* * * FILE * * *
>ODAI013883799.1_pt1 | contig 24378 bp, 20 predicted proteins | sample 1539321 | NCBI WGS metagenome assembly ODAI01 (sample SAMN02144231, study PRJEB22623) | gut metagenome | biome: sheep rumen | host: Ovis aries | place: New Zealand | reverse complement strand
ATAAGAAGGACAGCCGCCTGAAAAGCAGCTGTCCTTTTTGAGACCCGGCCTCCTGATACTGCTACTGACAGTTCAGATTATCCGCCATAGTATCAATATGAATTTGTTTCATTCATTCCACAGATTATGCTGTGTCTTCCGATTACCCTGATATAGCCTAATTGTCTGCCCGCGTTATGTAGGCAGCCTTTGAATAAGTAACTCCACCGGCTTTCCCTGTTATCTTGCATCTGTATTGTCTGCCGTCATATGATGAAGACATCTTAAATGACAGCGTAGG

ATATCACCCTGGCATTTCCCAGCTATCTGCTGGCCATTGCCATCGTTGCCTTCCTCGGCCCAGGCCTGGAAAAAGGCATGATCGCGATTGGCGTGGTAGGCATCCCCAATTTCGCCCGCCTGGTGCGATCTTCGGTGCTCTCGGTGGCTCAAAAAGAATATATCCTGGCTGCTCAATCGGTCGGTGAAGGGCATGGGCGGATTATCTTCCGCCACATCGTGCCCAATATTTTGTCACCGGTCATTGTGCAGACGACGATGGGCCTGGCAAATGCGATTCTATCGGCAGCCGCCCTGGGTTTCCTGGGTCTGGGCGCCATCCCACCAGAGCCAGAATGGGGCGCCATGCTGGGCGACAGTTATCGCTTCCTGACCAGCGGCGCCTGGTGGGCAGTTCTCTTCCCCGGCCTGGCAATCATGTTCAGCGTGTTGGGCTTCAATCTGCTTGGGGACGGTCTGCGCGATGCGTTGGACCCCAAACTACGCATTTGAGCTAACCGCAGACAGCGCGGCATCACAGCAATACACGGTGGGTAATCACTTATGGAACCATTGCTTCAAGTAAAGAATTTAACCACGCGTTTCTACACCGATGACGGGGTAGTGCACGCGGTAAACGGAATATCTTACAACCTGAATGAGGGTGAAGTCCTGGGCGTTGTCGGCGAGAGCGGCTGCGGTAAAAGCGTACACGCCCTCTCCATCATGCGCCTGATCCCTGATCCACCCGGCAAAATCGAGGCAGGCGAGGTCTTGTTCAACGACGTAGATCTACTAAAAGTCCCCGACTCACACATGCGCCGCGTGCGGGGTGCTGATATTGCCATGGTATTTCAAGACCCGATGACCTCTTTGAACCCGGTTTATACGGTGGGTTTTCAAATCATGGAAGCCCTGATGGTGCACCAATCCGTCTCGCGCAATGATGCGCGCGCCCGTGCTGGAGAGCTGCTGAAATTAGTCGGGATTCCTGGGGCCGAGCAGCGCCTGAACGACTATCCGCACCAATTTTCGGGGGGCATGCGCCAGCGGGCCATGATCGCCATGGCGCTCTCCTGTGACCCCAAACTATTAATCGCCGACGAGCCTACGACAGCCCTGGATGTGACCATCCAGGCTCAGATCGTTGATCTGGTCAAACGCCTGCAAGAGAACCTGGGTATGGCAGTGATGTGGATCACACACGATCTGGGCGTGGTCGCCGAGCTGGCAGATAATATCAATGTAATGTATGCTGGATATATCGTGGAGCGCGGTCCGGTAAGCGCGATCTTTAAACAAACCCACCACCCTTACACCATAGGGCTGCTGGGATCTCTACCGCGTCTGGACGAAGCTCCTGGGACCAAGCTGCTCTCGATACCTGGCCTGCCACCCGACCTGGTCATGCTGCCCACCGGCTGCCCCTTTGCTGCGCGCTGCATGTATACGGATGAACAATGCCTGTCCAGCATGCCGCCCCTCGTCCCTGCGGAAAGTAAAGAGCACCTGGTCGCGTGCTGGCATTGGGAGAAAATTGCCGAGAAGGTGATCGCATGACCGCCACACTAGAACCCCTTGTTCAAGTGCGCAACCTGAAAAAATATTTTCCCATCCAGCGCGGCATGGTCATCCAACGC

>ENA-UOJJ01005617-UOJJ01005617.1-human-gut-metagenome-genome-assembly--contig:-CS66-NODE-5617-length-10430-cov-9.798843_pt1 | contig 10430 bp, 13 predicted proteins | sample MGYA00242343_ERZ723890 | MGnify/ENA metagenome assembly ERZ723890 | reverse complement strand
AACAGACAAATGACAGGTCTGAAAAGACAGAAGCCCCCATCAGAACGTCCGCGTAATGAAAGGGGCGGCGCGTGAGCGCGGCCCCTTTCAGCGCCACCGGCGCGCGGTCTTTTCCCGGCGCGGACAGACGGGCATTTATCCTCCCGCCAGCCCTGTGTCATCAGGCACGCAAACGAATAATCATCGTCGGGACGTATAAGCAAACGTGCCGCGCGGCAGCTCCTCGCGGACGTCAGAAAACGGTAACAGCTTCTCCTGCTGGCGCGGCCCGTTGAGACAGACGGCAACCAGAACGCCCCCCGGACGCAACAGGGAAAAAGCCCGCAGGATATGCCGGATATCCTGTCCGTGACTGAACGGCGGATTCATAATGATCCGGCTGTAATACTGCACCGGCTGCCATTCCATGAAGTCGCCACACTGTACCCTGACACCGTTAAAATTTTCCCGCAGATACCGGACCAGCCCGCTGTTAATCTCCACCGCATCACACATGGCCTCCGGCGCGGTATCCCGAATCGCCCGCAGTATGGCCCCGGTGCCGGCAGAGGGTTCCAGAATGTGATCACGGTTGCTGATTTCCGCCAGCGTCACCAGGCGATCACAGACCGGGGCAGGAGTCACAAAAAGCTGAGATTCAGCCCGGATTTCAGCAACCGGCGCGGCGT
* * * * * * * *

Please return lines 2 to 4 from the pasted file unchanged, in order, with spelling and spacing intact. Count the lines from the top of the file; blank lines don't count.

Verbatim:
ATAAGAAGGACAGCCGCCTGAAAAGCAGCTGTCCTTTTTGAGACCCGGCCTCCTGATACTGCTACTGACAGTTCAGATTATCCGCCATAGTATCAATATGAATTTGTTTCATTCATTCCACAGATTATGCTGTGTCTTCCGATTACCCTGATATAGCCTAATTGTCTGCCCGCGTTATGTAGGCAGCCTTTGAATAAGTAACTCCACCGGCTTTCCCTGTTATCTTGCATCTGTATTGTCTGCCGTCATATGATGAAGACATCTTAAATGACAGCGTAGG

ATATCACCCTGGCATTTCCCAGCTATCTGCTGGCCATTGCCATCGTTGCCTTCCTCGGCCCAGGCCTGGAAAAAGGCATGATCGCGATTGGCGTGGTAGGCATCCCCAATTTCGCCCGCCTGGTGCGATCTTCGGTGCTCTCGGTGGCTCAAAAAGAATATATCCTGGCTGCTCAATCGGTCGGTGAAGGGCATGGGCGGATTATCTTCCGCCACATCGTGCCCAATATTTTGTCACCGGTCATTGTGCAGACGACGATGGGCCTGGCAAATGCGATTCTATCGGCAGCCGCCCTGGGTTTCCTGGGTCTGGGCGCCATCCCACCAGAGCCAGAATGGGGCGCCATGCTGGGCGACAGTTATCGCTTCCTGACCAGCGGCGCCTGGTGGGCAGTTCTCTTCCCCGGCCTGGCAATCATGTTCAGCGTGTTGGGCTTCAATCTGCTTGGGGACGGTCTGCGCGATGCGTTGGACCCCAAACTACGCATTTGAGCTAACCGCAGACAGCGCGGCATCACAGCAATACACGGTGGGTAATCACTTATGGAACCATTGCTTCAAGTAAAGAATTTAACCACGCGTTTCTACACCGATGACGGGGTAGTGCACGCGGTAAACGGAATATCTTACAACCTGAATGAGGGTGAAGTCCTGGGCGTTGTCGGCGAGAGCGGCTGCGGTAAAAGCGTACACGCCCTCTCCATCATGCGCCTGATCCCTGATCCACCCGGCAAAATCGAGGCAGGCGAGGTCTTGTTCAACGACGTAGATCTACTAAAAGTCCCCGACTCACACATGCGCCGCGTGCGGGGTGCTGATATTGCCATGGTATTTCAAGACCCGATGACCTCTTTGAACCCGGTTTATACGGTGGGTTTTCAAATCATGGAAGCCCTGATGGTGCACCAATCCGTCTCGCGCAATGATGCGCGCGCCCGTGCTGGAGAGCTGCTGAAATTAGTCGGGATTCCTGGGGCCGAGCAGCGCCTGAACGACTATCCGCACCAATTTTCGGGGGGCATGCGCCAGCGGGCCATGATCGCCATGGCGCTCTCCTGTGACCCCAAACTATTAATCGCCGACGAGCCTACGACAGCCCTGGATGTGACCATCCAGGCTCAGATCGTTGATCTGGTCAAACGCCTGCAAGAGAACCTGGGTATGGCAGTGATGTGGATCACACACGATCTGGGCGTGGTCGCCGAGCTGGCAGATAATATCAATGTAATGTATGCTGGATATATCGTGGAGCGCGGTCCGGTAAGCGCGATCTTTAAACAAACCCACCACCCTTACACCATAGGGCTGCTGGGATCTCTACCGCGTCTGGACGAAGCTCCTGGGACCAAGCTGCTCTCGATACCTGGCCTGCCACCCGACCTGGTCATGCTGCCCACCGGCTGCCCCTTTGCTGCGCGCTGCATGTATACGGATGAACAATGCCTGTCCAGCATGCCGCCCCTCGTCCCTGCGGAAAGTAAAGAGCACCTGGTCGCGTGCTGGCATTGGGAGAAAATTGCCGAGAAGGTGATCGCATGACCGCCACACTAGAACCCCTTGTTCAAGTGCGCAACCTGAAAAAATATTTTCCCATCCAGCGCGGCATGGTCATCCAACGC

>ENA-UOJJ01005617-UOJJ01005617.1-human-gut-metagenome-genome-assembly--contig:-CS66-NODE-5617-length-10430-cov-9.798843_pt1 | contig 10430 bp, 13 predicted proteins | sample MGYA00242343_ERZ723890 | MGnify/ENA metagenome assembly ERZ723890 | reverse complement strand